Charles Sanders Jr. (second from left, with his dad and the rest of the band in the mid-seventies) and his brothers, Joe and Tyrone, grew up in Victoria, where they and their father formed the band My Children +2. Later they carried on without their dad as Kool & Together, mixing soul with psychedelic rock. Despite some modest success, they were virtually unknown until their 1973 single “Sittin’ on a Red Hot Stove” began showing up on contemporary DJ playlists two decades later, which led Austin label Heavy Light Records to track down the brothers (all still in Victoria) and release their first album, Original Recordings, 1970–1977. Kool & Together are reuniting to celebrate the record with a show November 5 at Austin’s Continental Club.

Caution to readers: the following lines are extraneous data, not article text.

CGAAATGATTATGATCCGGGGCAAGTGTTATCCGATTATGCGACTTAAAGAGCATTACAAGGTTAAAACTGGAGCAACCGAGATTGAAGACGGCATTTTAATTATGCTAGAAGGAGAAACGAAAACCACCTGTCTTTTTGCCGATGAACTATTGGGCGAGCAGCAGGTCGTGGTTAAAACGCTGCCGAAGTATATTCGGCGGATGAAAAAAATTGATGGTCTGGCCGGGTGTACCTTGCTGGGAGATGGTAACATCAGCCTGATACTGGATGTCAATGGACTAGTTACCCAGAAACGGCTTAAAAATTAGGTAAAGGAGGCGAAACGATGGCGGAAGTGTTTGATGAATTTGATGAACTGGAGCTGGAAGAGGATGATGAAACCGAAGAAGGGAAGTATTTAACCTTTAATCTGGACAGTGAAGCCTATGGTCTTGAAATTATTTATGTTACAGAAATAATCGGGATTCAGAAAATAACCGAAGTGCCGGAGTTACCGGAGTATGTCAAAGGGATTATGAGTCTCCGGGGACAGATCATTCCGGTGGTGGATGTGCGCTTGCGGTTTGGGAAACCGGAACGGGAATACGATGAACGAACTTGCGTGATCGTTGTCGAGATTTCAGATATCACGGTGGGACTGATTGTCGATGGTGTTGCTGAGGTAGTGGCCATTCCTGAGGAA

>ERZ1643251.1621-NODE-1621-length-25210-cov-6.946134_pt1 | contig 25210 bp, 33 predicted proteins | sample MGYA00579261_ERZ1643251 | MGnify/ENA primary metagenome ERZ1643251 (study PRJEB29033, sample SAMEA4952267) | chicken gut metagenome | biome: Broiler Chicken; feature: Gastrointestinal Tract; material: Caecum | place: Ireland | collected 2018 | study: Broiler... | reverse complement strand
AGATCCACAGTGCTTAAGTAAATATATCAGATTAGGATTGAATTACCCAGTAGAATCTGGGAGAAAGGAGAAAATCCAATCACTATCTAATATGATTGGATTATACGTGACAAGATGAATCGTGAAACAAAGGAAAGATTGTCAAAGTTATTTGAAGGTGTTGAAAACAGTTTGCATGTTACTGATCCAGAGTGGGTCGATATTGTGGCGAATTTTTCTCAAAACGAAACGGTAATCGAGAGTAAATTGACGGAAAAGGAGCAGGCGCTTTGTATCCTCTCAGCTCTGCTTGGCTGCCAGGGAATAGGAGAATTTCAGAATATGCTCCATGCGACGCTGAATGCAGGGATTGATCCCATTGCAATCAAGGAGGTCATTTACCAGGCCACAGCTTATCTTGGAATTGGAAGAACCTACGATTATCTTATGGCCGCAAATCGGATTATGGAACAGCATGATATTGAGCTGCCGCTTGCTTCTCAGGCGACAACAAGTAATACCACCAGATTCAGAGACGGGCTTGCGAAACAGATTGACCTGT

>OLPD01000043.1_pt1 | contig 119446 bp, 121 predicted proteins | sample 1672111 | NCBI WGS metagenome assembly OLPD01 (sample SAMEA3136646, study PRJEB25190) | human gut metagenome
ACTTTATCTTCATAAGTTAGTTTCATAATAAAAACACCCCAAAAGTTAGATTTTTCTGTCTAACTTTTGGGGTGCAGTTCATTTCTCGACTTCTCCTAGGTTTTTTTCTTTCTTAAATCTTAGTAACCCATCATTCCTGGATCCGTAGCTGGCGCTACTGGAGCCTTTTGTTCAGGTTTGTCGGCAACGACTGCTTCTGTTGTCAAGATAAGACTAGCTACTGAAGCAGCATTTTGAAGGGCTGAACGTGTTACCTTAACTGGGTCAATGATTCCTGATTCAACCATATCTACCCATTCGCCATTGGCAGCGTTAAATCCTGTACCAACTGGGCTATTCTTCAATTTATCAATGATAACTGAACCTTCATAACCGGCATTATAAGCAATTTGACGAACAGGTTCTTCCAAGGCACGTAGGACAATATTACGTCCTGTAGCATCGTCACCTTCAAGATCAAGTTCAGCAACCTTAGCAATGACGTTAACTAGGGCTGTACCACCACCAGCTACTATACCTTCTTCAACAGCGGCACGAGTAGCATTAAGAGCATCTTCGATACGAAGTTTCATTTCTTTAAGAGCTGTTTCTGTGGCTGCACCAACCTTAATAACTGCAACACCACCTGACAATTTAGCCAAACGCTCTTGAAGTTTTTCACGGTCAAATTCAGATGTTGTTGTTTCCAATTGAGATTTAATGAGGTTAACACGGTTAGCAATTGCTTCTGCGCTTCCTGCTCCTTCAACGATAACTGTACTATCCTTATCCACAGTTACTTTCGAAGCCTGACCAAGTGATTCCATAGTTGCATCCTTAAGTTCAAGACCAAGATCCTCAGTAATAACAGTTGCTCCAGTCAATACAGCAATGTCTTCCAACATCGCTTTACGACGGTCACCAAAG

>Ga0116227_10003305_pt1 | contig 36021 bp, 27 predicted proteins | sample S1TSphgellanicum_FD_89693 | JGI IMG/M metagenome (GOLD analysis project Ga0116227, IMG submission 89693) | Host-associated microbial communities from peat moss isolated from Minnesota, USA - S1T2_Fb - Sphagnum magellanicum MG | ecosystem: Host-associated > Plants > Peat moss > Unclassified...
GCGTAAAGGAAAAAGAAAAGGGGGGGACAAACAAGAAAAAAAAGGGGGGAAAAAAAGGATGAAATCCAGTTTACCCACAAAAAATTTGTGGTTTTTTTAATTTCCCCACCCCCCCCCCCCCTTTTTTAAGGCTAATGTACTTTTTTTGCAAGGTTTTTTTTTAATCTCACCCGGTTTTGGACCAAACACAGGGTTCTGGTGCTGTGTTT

Describe Victoria in the seventies.
Whites and blacks all went to school together. I had never had any problems with stuff like that. I was called the n-word maybe once in my entire life growing up here.
How did you get into music?
I give all the credit to my father, who sang with gospel groups—my brothers and I were into football. We listened to groups like the Ohio Players and Earth, Wind & Fire. One day we decided that we were going to start our own little group. I had this cheap guitar; my brothers had some boxes that they were beating on. My dad came in, and maybe two, three weeks later I had a new guitar, my brother Joe had drums, and my brother Tyrone had some bongos.
How old were you at this time?
I might have been a freshman in high school. My